Six years ago, the only vegetables I ate were carrot sticks and romaine lettuce. As a matter of fact, I’d sometimes go days without eating any vegetables. After graduating from college and gaining more nutrition education, I knew my habits had to change. It didn’t happen over-night, but now I can easily get in 6+ cups of vegetables a day. When it comes to changing your nutrition habits, read some of the tips below to find what will work for you to get the ball rolling with eating vegetables consistently every day.
1.) Switch out your grains for veggies
a. Wrap your sandwich in lettuce.
I like using this with tuna fish or ground turkey/chicken. I prefer to purchase butter lettuce.
b. Turn your normal lunch into a salad.
The typical American lunch is a sandwich & chips or a burger and fries. It’s easy to manipulate those meals to make them healthy. A salad is an easy way to get in 4+ servings of vegetables in one meal. Think – taco salads, tuna salad, deli meat salads, a bun-less burger with a large side salad. The extra veggies are low in calories, packed with fiber, and will help you stay full until the next meal.
c. Double up your veggies at dinner.
Instead of having potatoes, rice, noodles, or bread, replace it with a small dinner salad loaded with veggies. Also, look to add a side of broccoli, asparagus, kale, spinach, raw veggies or cooked veggies to go with your protein source.
2.) Add vegetables into smoothies.
This is quite possibly the easiest way to sneak in vegetables to a meal. When it comes to constructing your own smoothie, look at the list below to add the suggested ingredients.
Protein source: a high quality protein powder or Greek Yogurt.
Fruit source: 1-2 servings. Sometimes people can over-do it on the fruit. I tend to use 1/2 of a frozen banana (peel before freezing) for my smoothies or 1 cup of frozen berries.
Vegetable source: 1-3 servings of vegetables. Spinach is my favorite because of it’s mild flavor, but kale & pumpkin are great too.
Healthy fat: 1-2 tablespoons. I like using a nut butter, chia seeds, flax seeds, or raw nuts.
Liquid Source & Ice : 6-12 ounces. Unsweetened vanilla or chocolate almond milk is my favorite, but unsweetened coconut milk, water, or cow’s milk can be used. The more ice, the thicker the consistency.
3.) Make recipes where vegetables dominant the meal.
When it comes to changing your habits, sometimes it’s best to plan your meal around your vegetables. The more you practice looking for a vegetable(s) every meal, the easier it will be to get your vegetables in.
Start by incorporating meals where vegetables dominate such as chili, stir-fry, or a salad.
4.) Choose a day in your schedule to prepare raw vegetables for the work week.
Planning is key to success, especially in the beginning of improving your nutrition habits. If we don’t practice this in the beginning, it’s easy to fall into old habits t foods by grabbing convenient foods such as chips, cookies, fast food or going out to dinner.
Choose a day (Sunday is great) to slice up raw vegetables so they become the convenient foods to snack on. Bell peppers, celery, cucumbers, carrots, head of lettuce, bag of lettuce, broccoli, and cherry tomatoes are all easy vegetables to prepare. Wash your lettuce and cherry tomatoes then place them in Ziploc bags or Tupperware in the refrigerator. Also, pre-slice peppers, celery, cucumbers, and carrots so they are easy to grab in the morning before work, can be easily thrown on a salad or can act as snacks.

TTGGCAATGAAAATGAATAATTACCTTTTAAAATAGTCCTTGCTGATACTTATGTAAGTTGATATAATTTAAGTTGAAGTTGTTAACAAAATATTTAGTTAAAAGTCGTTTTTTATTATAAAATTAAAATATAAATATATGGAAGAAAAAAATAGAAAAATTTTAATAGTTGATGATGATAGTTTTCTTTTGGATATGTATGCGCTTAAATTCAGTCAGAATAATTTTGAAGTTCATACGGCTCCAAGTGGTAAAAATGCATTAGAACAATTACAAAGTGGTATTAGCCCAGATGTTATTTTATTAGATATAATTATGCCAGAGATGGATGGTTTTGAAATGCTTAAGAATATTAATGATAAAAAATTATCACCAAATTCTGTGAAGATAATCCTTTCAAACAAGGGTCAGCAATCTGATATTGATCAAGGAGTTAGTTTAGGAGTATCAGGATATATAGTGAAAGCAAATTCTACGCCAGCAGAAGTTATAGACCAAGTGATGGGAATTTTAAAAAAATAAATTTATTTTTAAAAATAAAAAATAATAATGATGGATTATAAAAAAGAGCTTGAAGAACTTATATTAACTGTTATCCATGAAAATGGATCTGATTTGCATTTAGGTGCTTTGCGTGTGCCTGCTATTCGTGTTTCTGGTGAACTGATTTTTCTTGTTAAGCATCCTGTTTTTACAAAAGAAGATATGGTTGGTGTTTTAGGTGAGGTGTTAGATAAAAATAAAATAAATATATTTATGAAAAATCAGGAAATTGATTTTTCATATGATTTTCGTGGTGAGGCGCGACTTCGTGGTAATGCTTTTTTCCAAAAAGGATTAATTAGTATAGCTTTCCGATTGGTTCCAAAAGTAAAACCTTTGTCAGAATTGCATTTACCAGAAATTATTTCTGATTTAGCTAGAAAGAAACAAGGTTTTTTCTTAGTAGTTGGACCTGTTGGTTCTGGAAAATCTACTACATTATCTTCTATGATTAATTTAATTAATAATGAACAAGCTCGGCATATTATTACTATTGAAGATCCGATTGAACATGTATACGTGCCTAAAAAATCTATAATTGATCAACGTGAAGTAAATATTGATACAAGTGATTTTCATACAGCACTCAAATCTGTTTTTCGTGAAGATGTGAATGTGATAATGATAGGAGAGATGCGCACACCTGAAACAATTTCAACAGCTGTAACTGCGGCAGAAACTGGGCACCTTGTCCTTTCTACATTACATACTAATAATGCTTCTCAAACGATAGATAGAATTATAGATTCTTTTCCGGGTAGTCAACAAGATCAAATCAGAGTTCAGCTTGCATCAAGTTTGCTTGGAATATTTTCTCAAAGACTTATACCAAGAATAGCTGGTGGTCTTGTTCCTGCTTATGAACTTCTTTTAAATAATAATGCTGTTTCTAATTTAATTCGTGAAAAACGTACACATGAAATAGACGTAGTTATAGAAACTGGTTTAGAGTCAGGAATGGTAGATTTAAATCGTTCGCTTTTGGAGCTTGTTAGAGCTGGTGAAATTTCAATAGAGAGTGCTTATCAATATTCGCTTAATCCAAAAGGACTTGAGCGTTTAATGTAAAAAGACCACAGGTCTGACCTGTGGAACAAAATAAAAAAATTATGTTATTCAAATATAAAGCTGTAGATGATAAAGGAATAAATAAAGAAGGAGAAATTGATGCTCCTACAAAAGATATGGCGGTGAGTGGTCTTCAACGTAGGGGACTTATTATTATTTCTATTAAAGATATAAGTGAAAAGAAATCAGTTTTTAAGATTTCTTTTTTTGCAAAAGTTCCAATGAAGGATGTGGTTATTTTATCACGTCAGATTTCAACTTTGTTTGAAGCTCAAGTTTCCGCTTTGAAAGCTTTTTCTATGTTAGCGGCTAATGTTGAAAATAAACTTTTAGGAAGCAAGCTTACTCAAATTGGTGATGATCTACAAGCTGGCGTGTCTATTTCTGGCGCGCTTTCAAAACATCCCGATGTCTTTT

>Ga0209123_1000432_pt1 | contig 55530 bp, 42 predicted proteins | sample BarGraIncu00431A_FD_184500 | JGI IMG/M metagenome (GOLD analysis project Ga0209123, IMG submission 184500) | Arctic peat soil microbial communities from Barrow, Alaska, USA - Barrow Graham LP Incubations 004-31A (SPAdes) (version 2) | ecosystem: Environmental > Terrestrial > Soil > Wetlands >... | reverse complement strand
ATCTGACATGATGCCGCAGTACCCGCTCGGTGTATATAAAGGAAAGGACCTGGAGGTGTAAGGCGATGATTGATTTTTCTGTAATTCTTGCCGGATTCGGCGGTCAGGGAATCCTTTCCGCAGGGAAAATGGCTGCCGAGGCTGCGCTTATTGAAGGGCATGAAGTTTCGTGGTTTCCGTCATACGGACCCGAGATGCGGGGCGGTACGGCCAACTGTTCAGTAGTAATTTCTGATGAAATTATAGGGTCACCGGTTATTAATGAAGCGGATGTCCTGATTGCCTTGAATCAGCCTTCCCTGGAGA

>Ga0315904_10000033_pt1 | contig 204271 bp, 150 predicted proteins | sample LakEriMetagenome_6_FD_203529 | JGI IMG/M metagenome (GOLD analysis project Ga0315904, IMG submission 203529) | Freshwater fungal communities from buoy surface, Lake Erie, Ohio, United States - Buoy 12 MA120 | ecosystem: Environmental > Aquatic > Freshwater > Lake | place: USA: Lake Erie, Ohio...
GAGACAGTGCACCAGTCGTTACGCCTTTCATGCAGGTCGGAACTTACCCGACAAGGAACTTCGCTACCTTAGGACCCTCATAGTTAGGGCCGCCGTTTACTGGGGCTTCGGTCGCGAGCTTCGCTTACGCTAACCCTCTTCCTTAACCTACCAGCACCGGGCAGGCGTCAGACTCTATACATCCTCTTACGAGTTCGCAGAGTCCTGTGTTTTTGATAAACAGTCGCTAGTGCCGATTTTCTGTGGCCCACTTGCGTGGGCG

Commit 1 hour or less to chop your veggies so when the busy week happens, you’re prepared to eat healthy. After consistent practice, you may find yourself not needing to chop everything up in advance. You’ll just making time for it because it’s a habit.
5.) Spice up your veggies and cook them correctly.
a. Raw vegetables can be boring. Instead of always eating vegetables raw, experiment with other ways of cooking your vegetables. Roasting, steaming, pickling, or sauteing them can drastically improve the taste. Also, give them some flavor! Add olive oil, coconut oil, butter, or spices such as rosemary, garlic, sea salt, pepper, red pepper flakes, etc.
6.) Look to add vegetables into your go-to meals.
Spaghetti is still a staple in my weekly meal plan. I’ve tweaked this meal quite a bit over the years, by eliminating some ingredients and replacing it with other ingredients. I’ll now add mushrooms, zucchini and bell pepper into my spaghetti sauce to increase my overall vegetable intake.
7.) Increase your vegetables one meal at a time.
Sometimes it can be overwhelming to change your nutrition habits, so instead, start small with one meal a day. Breakfast can be hard to sneak in vegetables, unless your whip up a smoothie. So, instead, focus on changing your other meals for lunch or dinner. Below is an example of my old meals vs. my new meal plan. With consistent practice, I now enjoying eating vegetables at every meal.
|Six years ago||Cereal, banana, juice||Sandwich & chips||Granola Bars||Spaghetti, other pasta dishes, etc.|
|Current||Protein smoothie or vegetable omelet||Leftovers from dinner, deli wraps or a take-out salad.||Vegetables with hummus or nut butter, fruit & nuts or rice cake.||Grilled meat with vegetables or a variation of meat sauce.|